The differences between a thru axle and a skewer explained.
We get quite a few questions about the difference between an older style quick release skewer and a newer thru-axle. Thru-axles have been in mountain bikes since around 2010 and are now common in road bikes as well. But there are still many bikes that have skewers. Learn a little about the difference.
Way back in 1927, Italian bike racer Tullio Campagnolo (yes, that “Campy”) was frustrated when he was racing and attempted to change gears in a race. At that time there was one cog on each side of the hub, so “changing gears” meant that you had to undo the wingnuts that held the wheel on, then take the wheel off, flip it around, and reinstall it by threading the nuts back on. You can see that during a race, this was an arduous process.
So, like a good bike fanatic, he invented a solution – the quick release skewer, which allowed him to quickly change his wheel. The “quick release”, or QR, skewer was a thin rod that went into an axle that was inside the hub. Since then, the 5mm quick release skewer became the industry standard on bicycles. A QR is 5mm thick and is steel. It looks something like this:
Right about 2010, as disc brakes and suspension proliferated in mountain bikes, the thru axle started to replace the old skewer. Beefy suspension forks called for a stiffer connection with the wheel and disc brakes required smaller tolerances for the wheel to sit properly in the frame so the brakes did not rub. Front thru axles generally went to 15mm in diameter in the front, and the common rear axle went to 12mm in diameter. Like this:
Some thru axles have a cam-looking lever and some are lower profile and bolt-on. However, thru axles are different than a skewer because rather than using a camming mechanism to hold the wheel on, a thru axle threads directly into your bike frame. Your bike has a thru axle if the “drop out” is a hole, rather than a U-shaped dropout. This provides added security because even if the lever on the end of the thru axle flips open, it is still threaded into the frame, holding your wheel on. If you stay up on bike news, you may have heard about the very widespread recall of bikes that have a front quick release combined with disc brakes.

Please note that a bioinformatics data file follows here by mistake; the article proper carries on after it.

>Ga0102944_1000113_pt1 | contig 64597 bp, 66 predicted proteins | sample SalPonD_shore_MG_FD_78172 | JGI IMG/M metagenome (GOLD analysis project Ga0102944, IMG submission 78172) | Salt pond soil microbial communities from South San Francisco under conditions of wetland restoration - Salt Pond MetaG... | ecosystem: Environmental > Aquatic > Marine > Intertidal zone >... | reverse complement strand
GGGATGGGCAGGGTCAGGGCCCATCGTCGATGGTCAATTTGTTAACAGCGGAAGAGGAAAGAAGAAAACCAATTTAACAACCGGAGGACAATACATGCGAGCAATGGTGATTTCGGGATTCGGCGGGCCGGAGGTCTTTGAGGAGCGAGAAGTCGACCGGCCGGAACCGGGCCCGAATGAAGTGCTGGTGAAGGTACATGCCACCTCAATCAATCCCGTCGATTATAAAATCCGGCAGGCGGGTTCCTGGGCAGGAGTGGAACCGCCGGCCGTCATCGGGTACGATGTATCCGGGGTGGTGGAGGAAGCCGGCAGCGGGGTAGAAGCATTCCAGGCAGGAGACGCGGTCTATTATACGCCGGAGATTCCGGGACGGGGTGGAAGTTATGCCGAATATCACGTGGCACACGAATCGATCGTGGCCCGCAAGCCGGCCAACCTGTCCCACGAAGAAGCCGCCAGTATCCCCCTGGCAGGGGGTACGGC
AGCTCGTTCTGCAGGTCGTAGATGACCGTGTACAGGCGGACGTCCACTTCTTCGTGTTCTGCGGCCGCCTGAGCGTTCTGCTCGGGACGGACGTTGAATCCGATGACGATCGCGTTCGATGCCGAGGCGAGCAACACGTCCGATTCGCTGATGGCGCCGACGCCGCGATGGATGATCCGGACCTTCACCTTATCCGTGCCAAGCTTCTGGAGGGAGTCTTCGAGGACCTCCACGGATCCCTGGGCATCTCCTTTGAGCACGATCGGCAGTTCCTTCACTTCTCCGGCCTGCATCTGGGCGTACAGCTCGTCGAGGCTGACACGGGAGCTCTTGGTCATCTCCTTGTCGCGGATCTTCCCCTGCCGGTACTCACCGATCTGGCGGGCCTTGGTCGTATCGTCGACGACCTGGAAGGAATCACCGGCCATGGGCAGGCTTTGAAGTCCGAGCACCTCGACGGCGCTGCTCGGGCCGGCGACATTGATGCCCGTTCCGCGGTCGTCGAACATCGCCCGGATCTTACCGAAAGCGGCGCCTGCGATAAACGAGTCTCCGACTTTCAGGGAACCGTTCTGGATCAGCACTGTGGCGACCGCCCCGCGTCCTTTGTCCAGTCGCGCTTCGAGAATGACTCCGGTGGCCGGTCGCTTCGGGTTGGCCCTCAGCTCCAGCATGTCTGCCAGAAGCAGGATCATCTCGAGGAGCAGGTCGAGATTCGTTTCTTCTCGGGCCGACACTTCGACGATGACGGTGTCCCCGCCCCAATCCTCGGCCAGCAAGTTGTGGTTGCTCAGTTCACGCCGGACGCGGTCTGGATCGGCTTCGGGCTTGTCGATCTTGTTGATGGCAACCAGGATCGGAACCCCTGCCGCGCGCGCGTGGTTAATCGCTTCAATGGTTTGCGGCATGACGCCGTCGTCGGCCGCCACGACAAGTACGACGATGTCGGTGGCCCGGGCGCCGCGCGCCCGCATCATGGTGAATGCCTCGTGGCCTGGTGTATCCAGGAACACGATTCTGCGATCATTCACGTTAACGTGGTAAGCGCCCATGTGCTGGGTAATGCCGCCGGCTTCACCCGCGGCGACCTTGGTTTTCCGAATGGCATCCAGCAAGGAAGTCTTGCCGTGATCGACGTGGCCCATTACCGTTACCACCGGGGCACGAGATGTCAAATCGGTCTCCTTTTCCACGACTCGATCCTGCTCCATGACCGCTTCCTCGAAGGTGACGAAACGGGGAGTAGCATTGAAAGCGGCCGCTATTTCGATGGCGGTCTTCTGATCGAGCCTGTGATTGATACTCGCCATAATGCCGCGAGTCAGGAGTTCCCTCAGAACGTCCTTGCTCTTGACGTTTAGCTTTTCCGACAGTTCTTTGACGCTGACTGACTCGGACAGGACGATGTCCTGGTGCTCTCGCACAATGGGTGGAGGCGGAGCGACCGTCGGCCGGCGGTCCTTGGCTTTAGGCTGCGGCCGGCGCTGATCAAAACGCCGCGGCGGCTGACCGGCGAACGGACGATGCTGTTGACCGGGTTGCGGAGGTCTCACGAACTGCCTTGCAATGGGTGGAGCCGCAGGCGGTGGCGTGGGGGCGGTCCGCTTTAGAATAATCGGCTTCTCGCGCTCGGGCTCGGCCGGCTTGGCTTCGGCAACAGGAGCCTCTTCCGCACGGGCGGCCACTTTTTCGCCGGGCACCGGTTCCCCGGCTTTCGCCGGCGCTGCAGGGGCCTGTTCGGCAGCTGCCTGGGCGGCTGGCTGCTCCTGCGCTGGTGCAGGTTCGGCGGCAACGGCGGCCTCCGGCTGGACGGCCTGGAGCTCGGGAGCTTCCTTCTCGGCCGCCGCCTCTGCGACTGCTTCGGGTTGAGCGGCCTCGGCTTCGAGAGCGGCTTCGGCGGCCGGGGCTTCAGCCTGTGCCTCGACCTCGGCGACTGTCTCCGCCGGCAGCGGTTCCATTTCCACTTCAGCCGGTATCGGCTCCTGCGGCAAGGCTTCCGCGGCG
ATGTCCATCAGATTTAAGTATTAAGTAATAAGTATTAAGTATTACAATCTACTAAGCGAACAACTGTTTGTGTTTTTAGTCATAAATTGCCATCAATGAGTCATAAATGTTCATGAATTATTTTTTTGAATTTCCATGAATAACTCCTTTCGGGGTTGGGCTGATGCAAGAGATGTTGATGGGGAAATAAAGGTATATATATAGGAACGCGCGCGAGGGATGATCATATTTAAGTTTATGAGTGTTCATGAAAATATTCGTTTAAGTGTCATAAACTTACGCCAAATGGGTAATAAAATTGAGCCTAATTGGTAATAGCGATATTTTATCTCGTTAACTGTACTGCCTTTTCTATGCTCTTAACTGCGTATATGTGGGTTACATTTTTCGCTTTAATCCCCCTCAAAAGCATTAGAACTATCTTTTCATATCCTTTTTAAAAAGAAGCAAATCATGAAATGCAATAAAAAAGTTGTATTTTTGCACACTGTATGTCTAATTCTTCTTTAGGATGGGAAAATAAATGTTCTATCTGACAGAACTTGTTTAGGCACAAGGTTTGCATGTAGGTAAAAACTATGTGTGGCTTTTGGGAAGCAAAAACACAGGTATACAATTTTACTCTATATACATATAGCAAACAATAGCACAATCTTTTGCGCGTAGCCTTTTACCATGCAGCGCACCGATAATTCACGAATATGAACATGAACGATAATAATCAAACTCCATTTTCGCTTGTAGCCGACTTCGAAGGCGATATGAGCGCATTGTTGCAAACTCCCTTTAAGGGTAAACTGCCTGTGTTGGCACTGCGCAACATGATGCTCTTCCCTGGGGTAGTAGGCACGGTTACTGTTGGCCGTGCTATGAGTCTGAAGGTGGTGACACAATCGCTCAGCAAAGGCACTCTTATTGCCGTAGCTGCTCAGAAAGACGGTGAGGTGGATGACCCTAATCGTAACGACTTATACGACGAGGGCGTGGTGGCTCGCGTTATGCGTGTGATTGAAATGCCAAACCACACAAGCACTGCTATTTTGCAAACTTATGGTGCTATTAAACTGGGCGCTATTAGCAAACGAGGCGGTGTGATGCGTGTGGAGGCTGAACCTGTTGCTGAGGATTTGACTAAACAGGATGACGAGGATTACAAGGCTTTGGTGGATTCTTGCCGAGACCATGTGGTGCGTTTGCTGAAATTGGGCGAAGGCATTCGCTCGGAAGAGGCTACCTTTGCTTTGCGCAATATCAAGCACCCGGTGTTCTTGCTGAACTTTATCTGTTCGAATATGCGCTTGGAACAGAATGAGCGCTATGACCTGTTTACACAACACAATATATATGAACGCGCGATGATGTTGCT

Is there a performance difference? YES. Thru axles provide a stiffer ride, which can be beneficial in both the front and rear of a bike. In mountain bikes in particular, this allows for more torque and less flex for your whip.
So, if you have a thin, 5mm rod, then you have a skewer. If you have a 12mm threaded piece, then you have a thru axle.
A word of caution: In the early life of thru axles, some bike manufacturers went with a 10mm thru-axle. These are fairly rare, but we have seen some cases. If you have any question about your axle being 10mm in diameter, be sure to measure it using our Fitment Guide.
I have a skewer on my Framed Minnesota fat bike, not the new 12mm axle type. Do you offer a 170mm skewer set-up I can use with my BOB trailer? If not, can you suggest where I might find one? Thank you.
We only produce 12mm thru-axle solutions, at this time. We are not aware of anyone offering a traditional 5mm skewer for 170 or 190 fatbikes.
Can a skewer wheel be converted to a through axel?
Yes, sometimes both the wheels and the frame can be converted to accept thru axles. You really should check with your local dealer to determine if your specific components can be made compatible.
Any plans on making a 10mm version? My two top choice bikes in my stable for using my BOB both use 10, the top choice is my Jones converted to use a thru axle rohloff hub…
We do not have any immediate plans for 10×135 thru axles. Now keep in mind not all 10mm axles are thru axles. And there are BOB nutz available for traditional 10mm bolted axles. That may not help your situation as you’re clearly speaking of a Rohloff that is thru axle compatible. For certain we do not have a solution for that. But perhaps someone reading this in future will find the BOB Nutz helpful for their situation.
Amazing article. There was a lot of info I have been meaning to research but never got around too. This blog is really a big help. Thank you!
You explained the main differences well.